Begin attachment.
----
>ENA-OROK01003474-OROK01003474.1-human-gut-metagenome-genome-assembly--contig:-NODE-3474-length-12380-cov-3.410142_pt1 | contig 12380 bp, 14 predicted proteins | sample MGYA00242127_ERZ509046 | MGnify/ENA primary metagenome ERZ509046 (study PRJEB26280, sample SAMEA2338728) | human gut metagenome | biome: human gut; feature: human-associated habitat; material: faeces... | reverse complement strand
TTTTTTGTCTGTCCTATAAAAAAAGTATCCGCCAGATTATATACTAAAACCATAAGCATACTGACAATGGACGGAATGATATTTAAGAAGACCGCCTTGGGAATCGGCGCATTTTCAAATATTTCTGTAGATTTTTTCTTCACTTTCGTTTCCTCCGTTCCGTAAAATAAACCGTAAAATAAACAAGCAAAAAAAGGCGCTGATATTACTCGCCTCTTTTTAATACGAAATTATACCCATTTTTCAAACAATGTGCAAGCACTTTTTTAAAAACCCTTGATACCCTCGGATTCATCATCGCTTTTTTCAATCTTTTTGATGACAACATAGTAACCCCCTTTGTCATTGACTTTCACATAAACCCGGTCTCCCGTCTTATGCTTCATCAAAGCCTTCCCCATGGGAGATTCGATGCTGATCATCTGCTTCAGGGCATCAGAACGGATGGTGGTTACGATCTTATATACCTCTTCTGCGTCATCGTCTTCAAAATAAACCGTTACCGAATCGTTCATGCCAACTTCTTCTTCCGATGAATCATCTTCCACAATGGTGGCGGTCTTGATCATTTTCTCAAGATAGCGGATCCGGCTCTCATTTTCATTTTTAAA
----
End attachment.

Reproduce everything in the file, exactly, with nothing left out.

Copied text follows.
>ENA-OROK01003474-OROK01003474.1-human-gut-metagenome-genome-assembly--contig:-NODE-3474-length-12380-cov-3.410142_pt1 | contig 12380 bp, 14 predicted proteins | sample MGYA00242127_ERZ509046 | MGnify/ENA primary metagenome ERZ509046 (study PRJEB26280, sample SAMEA2338728) | human gut metagenome | biome: human gut; feature: human-associated habitat; material: faeces... | reverse complement strand
TTTTTTGTCTGTCCTATAAAAAAAGTATCCGCCAGATTATATACTAAAACCATAAGCATACTGACAATGGACGGAATGATATTTAAGAAGACCGCCTTGGGAATCGGCGCATTTTCAAATATTTCTGTAGATTTTTTCTTCACTTTCGTTTCCTCCGTTCCGTAAAATAAACCGTAAAATAAACAAGCAAAAAAAGGCGCTGATATTACTCGCCTCTTTTTAATACGAAATTATACCCATTTTTCAAACAATGTGCAAGCACTTTTTTAAAAACCCTTGATACCCTCGGATTCATCATCGCTTTTTTCAATCTTTTTGATGACAACATAGTAACCCCCTTTGTCATTGACTTTCACATAAACCCGGTCTCCCGTCTTATGCTTCATCAAAGCCTTCCCCATGGGAGATTCGATGCTGATCATCTGCTTCAGGGCATCAGAACGGATGGTGGTTACGATCTTATATACCTCTTCTGCGTCATCGTCTTCAAAATAAACCGTTACCGAATCGTTCATGCCAACTTCTTCTTCCGATGAATCATCTTCCACAATGGTGGCGGTCTTGATCATTTTCTCAAGATAGCGGATCCGGCTCTCATTTTCATTTTTAAA